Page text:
The Encinitas Community Emergency Response Team (CERT) Program
To prepare residents for a catastrophic disaster, the Encinitas Fire Department started a CERT program in 2004. This program teaches citizens basic emergency skills, and trains them to respond effectively to disasters as a part of a team. The program was initially created by the Los Angeles Fire Department in 1986, and has now been established in over 1100 communities nationwide.
People who participate in CERT training will have a better understanding of potential disaster threats to their home, workplace and community. If a disaster occurs that overwhelms the response capabilities of local emergency services, trained CERT volunteers can apply their training to give critical support to family, neighbors and co-workers until professional help arrives.
The program includes special training for basic fire suppression and medical care. Volunteers also learn how to size-up search and rescue situations, such as a collapsed building, for example, to determine whether it is safe to go in. The classes are taught by Encinitas firefighters or by CERT volunteers certified to teach some of the course modules.
At the end of the course, the students respond to a mock emergency to give them a chance to put their skills to good use. Once the training is successfully completed, volunteers receive a certificate at a special City Council ceremony, a designation as Disaster Service Worker and a CERT hardhat, vest, gloves and other safety and emergency response equipment worth about $50 per volunteer.
The course modules are:
- Disaster Preparedness
- Fire Safety
- Disaster Medical Operations (Assessing and Treating Injuries)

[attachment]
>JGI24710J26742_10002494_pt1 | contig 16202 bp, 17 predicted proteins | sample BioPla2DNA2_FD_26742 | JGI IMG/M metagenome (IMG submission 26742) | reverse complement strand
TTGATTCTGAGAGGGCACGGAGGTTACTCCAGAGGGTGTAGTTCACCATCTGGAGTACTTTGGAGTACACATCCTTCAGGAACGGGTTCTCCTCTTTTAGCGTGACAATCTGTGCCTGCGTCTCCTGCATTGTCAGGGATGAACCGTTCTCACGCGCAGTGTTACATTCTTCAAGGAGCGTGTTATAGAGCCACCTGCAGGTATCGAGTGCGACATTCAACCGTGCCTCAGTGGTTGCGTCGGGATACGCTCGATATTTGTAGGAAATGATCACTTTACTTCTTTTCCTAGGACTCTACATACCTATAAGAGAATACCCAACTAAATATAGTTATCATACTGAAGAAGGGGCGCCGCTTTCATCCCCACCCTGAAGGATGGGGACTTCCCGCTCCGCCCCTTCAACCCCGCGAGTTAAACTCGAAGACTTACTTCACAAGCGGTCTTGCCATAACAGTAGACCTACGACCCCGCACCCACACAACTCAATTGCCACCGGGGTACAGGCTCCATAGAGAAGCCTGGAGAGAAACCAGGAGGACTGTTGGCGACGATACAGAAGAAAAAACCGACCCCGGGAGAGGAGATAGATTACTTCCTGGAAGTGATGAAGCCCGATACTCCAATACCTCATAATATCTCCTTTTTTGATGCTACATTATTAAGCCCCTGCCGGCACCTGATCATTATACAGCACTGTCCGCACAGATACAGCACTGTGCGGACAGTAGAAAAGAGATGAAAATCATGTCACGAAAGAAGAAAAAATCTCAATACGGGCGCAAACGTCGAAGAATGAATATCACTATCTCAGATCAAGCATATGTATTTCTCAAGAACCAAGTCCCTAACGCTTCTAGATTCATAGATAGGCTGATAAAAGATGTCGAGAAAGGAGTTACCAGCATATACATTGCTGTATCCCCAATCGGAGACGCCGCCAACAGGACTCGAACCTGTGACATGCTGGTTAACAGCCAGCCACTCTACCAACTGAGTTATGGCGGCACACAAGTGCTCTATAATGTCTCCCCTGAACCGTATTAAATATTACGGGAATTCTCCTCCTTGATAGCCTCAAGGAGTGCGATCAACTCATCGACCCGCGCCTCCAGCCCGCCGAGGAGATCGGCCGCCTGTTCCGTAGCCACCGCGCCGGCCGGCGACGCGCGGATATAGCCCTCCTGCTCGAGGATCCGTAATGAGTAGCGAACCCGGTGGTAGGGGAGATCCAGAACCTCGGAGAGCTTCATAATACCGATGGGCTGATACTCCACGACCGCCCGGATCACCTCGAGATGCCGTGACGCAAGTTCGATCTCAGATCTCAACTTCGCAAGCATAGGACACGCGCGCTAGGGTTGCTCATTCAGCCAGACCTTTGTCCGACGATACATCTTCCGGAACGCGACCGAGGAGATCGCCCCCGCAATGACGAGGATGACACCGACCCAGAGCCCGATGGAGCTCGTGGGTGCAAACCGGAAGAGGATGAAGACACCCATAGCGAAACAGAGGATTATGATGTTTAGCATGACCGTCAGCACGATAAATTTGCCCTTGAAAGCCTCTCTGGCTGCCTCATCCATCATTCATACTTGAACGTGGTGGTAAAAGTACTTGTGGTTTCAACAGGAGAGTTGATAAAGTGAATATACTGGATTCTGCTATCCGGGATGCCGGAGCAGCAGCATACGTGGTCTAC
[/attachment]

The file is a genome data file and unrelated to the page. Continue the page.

- Light Search and Rescue
- Team Organization
- Disaster Psychology
- Terrorism and CERT
- Wildfire Preparedness and Response
- Final Exercise
Who can participate and become a CERT volunteer? The program is open to those who live or work within the city of Encinitas and are at least 18 years of age.
Why Should You Become a Volunteer in
Encinitas’ Community Emergency Response Team (CERT)?
Because… well, let’s put it this way: try to picture this…
- A 7.5 earthquake strikes the San Diego region, hitting North County particularly hard. A number of dwellings have collapsed, killing many people and trapping many more, some severely hurt. Emergency Services rush to the scene of the first calls they receive and try to help as fast as they can. But there are serious obstacles on their path: segments of highways have become impassable and many roads have suffered significant damage. As a result, traffic is at a standstill almost everywhere. Most cell phone relay towers have crashed, rendering cell phones useless. Land lines have suffered damage as well, making phone calls impossible. In addition, gas leaks have started fires in dozens of houses and apartment complexes and need to be extinguished quickly lest they extend to entire city blocks or trigger a replay of the San Diego fires of 2003 and 2007. Firefighters and EMS are overwhelmed. Some hospitals have suffered destruction and disruption, too.
- Where will you be when this happens (and it will happen, all geologists agree on that)?
- Will you be at home with your loved ones, or will you be at work, and therefore cut off from them and not able to reconnect, maybe for days? What will you do? What should you do? Will you know? Are you counting on your neighbors or co-workers to tell you what to do in such a situation? Do you have an emergency backpack in your car? If you’re away from home, you may have to make it back on foot. What takes 45minutes over the highway today may take a day walking the same distance. Do you have enough food and water to make the trip? Do you have a first-aid kit? You will probably encounter people who will need your help. Will you be able to do so or will you have to ignore their pleas for assistance? Wherever you find yourself when the earthquake strikes, there is a very good chance that many neighborhoods will be on their own during the early stages following a catastrophic disaster of this magnitude.
Such disasters in the recent past have shown that most people, when they are not hurt themselves, want to volunteer and help others. But without proper training, they can expose themselves to potential injury and even death. To take just one example, do you know how to recognize the danger of downed power lines? Basic training in disaster survival and rescue skills improves the ability of citizens to survive and take care of others less fortunate until professional responders arrive.